The digital conundrum has been circling the financial industry for years now. Chaired by the editor of RBI, Douglas Blakey, and hosted by Assurant, a select group of financial minds came together to discuss this ever-present question. Patrick Brusnahan reports on the highlights of this discussion

Held in the financial hub of London, the roundtable considered digital’s role in the financial equation. Obviously, with the adoption of the Internet and smart devices growing with no end in sight, digital is something that the banks cannot, and have not, been ignoring.
Questions still surround whether the banks are doing enough though. While close to every financial institution has some sort of mobile or online presence; are they fit for purpose? This is in regards to both the institution and the consumer gaining as much from the digital experience as possible.

Douglas Blakey: The first question I’d like to ask is: Should we be welcoming digital engagement?
Nicholas Stefanovitz (Vice President, UK Acquisition & Digital Engagement, EMEA Emerging Payments, American Express): Yes, I would say so. Digital is not an option for us, we want to be omnichannel. From our prospective point of view, we don’t have branches in the UK, so it’s digital only. The mindset has shifted over to the engagement side.

Bhavik Sangvhi (Digital Channels, Metro Bank): Digital is a vital part of the banking experience. We use internal launches to identify the vast majority of problems with our app. There will always be some that our customers alert us to, but we continually gather feedback to improve the app. We believe this is necessary for us to improve the product.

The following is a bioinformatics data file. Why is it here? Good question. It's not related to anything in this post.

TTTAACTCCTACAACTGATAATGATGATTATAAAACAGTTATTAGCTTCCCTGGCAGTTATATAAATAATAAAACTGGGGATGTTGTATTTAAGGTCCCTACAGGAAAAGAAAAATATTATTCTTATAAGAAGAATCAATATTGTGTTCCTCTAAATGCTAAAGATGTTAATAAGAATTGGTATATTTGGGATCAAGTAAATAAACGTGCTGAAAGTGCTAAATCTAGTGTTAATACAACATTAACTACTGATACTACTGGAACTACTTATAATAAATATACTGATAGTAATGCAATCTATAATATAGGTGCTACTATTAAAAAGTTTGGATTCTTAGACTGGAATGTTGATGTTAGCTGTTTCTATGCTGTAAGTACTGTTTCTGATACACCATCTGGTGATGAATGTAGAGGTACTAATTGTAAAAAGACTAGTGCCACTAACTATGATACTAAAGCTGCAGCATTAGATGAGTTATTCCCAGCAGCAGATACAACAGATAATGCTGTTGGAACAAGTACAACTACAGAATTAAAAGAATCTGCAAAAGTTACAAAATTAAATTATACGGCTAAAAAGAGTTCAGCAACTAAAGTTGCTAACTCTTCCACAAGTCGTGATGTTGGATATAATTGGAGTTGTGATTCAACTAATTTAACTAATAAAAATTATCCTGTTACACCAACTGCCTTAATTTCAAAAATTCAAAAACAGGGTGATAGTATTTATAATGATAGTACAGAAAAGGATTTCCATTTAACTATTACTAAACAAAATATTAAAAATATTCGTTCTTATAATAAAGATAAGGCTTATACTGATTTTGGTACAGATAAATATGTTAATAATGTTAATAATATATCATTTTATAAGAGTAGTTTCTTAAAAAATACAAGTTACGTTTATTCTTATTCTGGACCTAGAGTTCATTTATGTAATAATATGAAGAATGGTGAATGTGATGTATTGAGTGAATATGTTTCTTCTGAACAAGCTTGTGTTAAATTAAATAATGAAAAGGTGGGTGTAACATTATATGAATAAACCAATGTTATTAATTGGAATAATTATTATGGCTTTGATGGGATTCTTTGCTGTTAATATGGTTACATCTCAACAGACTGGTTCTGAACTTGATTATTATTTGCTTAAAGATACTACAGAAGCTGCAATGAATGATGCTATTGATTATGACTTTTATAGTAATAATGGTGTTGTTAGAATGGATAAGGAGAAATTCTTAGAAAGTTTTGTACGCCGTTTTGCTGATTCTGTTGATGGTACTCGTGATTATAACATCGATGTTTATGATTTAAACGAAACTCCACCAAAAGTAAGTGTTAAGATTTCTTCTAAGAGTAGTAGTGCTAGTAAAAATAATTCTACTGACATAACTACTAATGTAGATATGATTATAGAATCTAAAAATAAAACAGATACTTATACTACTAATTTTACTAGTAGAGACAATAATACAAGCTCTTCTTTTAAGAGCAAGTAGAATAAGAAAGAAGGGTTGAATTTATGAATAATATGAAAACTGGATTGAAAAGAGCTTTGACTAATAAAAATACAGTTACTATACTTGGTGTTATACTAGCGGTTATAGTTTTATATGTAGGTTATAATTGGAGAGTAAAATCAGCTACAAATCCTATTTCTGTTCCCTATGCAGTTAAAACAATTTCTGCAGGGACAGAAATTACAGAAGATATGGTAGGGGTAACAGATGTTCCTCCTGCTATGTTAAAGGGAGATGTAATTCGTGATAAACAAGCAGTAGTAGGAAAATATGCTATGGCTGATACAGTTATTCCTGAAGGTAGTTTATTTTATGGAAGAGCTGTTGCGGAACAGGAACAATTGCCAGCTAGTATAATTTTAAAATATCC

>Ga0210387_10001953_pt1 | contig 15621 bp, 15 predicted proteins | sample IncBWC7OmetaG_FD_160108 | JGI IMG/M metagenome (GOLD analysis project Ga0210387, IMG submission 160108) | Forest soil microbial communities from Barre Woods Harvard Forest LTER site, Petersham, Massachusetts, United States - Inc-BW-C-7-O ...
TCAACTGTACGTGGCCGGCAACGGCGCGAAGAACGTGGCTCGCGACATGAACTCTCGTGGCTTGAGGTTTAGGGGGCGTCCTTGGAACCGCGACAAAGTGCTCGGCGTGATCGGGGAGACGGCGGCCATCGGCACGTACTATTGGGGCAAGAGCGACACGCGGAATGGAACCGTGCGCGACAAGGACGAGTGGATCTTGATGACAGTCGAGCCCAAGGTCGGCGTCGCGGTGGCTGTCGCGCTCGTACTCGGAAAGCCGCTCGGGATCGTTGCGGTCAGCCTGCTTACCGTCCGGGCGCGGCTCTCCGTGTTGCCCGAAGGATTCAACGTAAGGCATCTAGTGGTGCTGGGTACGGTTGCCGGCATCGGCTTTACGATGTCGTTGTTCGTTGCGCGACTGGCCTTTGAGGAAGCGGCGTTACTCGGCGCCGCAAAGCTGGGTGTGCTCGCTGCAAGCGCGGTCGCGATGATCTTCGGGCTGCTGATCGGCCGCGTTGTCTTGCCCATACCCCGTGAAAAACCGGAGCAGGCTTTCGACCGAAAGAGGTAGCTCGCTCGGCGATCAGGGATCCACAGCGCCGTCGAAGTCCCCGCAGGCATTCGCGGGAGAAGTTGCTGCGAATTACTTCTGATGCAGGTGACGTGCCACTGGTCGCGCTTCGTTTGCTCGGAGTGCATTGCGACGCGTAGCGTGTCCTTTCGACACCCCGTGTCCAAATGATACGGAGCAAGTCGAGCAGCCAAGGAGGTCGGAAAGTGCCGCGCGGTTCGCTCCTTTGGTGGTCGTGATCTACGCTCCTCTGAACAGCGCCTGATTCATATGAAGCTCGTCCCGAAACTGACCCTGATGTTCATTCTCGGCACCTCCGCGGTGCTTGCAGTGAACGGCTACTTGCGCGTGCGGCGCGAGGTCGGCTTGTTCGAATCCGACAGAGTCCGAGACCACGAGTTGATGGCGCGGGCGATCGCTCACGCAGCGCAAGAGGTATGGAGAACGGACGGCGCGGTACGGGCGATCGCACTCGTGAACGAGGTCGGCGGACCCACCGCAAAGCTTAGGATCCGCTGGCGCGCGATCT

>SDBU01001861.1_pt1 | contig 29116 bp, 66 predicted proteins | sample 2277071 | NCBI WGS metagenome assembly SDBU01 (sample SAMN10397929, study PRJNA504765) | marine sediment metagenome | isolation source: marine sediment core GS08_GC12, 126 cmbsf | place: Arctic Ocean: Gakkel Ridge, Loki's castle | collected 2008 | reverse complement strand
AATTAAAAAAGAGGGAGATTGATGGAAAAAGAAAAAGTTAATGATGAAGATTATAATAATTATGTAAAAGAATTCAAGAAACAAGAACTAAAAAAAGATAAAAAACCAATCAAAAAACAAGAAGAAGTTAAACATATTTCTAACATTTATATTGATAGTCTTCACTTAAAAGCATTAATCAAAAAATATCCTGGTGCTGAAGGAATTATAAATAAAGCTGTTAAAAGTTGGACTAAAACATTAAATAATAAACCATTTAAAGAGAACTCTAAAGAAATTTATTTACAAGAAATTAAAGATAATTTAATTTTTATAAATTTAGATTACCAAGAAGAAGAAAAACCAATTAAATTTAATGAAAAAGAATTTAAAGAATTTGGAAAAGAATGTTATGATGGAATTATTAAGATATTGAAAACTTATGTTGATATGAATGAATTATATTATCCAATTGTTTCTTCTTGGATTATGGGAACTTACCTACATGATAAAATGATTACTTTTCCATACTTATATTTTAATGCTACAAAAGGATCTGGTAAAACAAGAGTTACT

Douglas Blakey: What sort of metrics are you looking at to gage the level of engagement? Is it number of logins?
Bhavik Sangvhi: The statistics that we use are based on the number of log-ins per month. Alongside that, we also see transaction volumes. For us, the success measure would be they use the app a certain number of times where there are no Metro Bank stores.

Clare Dean (Mobile Roadmap & Features manage, TSB): TSB is very focused on how we can serve our customers without necessarily having that branch presence. It’s making sure that as a new bank we can maintain the right message and metrics when you’re not engaging with customers face to face.

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Julie Baker (Head of Enterprise, Business Banking, NatWest): Key findings (from the BBA Way we Bank now report) suggest that those who do use our apps are the most satisfied and often score us higher in terms of NPS (net promoter score). Internet and mobile banking is now used for transactions worth £6.4billion a week, up from £5.4billion last year. We are seeing banking apps for mobiles downloaded at a rate of 15,000 per day.

Scott Manson (Head of Digital Strategy and Proposition, Visa): Ultimately, the mobile channel is great for engagement, but you don’t have the ability to cross sell and use it as a revenue generating tool. How do you counter balance that?